Discussion in 'Blu-ray and UHD' started by Kevin EK, May 17, 2007.

  1. Kevin EK

    Kevin EK Producer

    May 9, 2003
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    Mission: Impossible

    Blu-ray Disc REVIEW

    Mission Impossible

    Studio: Paramount Pictures
    Film Year: 1996
    Film Length: 1 hour 50 minutes
    Genre: Action/Adventure

    Aspect Ratio:
    • 2.35:1 Theatrical Ratio

    Film Resolution: 1080p
    Special features: 1080p/480i
    Video Codec: MPEG-2
    Colour/B&W: Colour

    • English Dolby Digital 5.1 Surround
    • French Dolby Digital 5.1 Surround
    • Spanish Dolby Digital 5.1 Surround

    Subtitles: English, English SDH, French, Spanish
    Film Rating: PG-13

    Release Date: May 22, 2007 (As separate release)

    Film Rating: 3/5

    Starring: Tom Cruise, Jon Voight, Emmanuelle Beart, Henry Czerny, Jean Reno, Ving Rhames, Kristin Scott-Thomas and Vanessa Redgrave
    Screenplay by: David Koepp and Robert Towne Based on Bruce Geller’s TV Series
    Directed by: Brian De Palma

    MISSION IMPOSSIBLE has already been released on Blu-Ray DVD as part of a 3-pack containing all 3 films. The current release simply makes the first two movies available as individual Blu-Ray discs for sale.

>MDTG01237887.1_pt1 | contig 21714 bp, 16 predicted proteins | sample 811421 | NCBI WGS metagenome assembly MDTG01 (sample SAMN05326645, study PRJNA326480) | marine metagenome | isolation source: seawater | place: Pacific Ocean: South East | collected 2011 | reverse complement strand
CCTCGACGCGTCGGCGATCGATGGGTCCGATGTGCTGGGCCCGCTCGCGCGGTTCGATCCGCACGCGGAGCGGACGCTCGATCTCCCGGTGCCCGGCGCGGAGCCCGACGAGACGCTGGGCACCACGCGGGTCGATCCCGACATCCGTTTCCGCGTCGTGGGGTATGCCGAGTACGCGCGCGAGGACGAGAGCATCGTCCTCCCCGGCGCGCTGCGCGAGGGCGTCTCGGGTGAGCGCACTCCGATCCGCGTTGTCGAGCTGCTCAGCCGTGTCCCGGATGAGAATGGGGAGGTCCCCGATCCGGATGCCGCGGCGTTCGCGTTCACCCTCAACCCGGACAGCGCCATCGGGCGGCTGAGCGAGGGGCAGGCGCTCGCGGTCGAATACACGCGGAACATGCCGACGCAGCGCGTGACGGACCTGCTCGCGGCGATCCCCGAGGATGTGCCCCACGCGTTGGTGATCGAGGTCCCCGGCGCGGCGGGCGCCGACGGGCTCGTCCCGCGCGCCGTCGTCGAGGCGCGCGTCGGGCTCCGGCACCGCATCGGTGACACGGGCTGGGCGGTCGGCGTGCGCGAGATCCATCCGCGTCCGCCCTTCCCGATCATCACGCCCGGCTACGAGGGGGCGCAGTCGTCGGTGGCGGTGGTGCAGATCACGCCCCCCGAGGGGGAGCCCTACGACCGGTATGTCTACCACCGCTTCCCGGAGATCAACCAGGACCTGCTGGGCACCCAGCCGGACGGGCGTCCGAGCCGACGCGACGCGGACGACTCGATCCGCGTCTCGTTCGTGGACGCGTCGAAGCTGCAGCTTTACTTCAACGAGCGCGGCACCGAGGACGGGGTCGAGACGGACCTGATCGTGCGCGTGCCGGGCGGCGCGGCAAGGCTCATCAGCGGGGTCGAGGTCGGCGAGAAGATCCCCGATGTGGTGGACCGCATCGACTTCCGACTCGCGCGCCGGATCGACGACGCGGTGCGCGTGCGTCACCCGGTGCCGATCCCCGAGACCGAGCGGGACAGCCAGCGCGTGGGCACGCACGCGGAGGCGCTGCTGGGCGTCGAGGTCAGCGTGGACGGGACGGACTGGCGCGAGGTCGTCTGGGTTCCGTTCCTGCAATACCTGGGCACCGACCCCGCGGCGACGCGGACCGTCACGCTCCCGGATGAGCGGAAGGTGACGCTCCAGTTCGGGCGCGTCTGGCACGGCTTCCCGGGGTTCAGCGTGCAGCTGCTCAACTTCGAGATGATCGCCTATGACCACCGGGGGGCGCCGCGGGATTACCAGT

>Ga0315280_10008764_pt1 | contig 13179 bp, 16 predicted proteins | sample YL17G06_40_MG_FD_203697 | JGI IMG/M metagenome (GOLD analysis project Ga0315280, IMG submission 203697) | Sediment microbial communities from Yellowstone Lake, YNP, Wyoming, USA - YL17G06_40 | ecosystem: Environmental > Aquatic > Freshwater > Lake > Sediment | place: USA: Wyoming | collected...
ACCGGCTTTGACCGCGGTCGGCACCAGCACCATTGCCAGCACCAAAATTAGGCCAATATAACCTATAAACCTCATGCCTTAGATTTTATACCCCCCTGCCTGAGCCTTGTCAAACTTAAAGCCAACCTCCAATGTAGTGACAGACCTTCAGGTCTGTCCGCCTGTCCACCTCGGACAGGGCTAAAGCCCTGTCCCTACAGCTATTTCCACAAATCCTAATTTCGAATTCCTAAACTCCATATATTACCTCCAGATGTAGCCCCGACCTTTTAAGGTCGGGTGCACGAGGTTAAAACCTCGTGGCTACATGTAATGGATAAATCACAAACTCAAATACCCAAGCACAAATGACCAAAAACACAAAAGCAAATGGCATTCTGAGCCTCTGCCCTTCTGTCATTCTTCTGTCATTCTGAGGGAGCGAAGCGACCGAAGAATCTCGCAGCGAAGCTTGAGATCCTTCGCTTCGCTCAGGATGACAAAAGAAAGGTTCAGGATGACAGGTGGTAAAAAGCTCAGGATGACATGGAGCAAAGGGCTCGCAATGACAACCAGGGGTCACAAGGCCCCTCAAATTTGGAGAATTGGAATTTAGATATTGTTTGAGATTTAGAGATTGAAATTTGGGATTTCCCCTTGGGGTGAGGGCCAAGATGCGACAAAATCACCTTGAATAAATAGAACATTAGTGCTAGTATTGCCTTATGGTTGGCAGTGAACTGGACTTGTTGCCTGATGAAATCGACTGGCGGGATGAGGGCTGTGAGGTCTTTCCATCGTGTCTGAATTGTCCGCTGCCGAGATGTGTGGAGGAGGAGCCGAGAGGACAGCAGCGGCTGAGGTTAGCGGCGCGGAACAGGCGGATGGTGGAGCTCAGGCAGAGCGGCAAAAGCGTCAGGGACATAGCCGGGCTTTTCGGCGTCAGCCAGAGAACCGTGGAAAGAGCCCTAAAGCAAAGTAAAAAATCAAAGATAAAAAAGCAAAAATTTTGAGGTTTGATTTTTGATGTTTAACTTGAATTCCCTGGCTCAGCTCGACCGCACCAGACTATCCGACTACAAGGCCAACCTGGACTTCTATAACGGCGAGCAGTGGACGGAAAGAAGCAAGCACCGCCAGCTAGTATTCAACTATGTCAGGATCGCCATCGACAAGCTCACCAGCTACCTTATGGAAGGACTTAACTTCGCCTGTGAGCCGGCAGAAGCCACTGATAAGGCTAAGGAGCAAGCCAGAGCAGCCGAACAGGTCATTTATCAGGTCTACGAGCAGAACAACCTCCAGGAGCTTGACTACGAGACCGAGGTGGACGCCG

MISSION IMPOSSIBLE is an interesting movie to look at, now more than 10 years after its initial release. When it came out, the film was a big hit, although reaction to it was mixed. Many critics and regular viewers were confused by the film’s intricate plot twists, even while the big set pieces went over fairly well. Looking at the film today, it’s actually pretty simple to pick apart the plot, and it holds up nicely as a spy vs. spy action thriller. The opening sequence is designed to play the film as a kind of comic caper, until the filmmakers suddenly throw a grenade into the scenario and the movie morphs into thriller mode for the rest of the ride. The major stunt sequences continue to hold up today, particularly an intricate wire act in the middle of CIA headquarters. Some of the ILM work done on the film doesn’t quite hold up (see below), but that is a consequence of 10 years of advances in film and home theater technology. There is also some now-antiquated computer and internet usage in the film, which at the time was cutting edge. But the plot and the characters continue to hold together, in spite of the passage of time and our advances beyond the technology of the time. For me, this film is the best of the three Cruise has made in the series, and it’s certainly worth a look if you have never seen it before.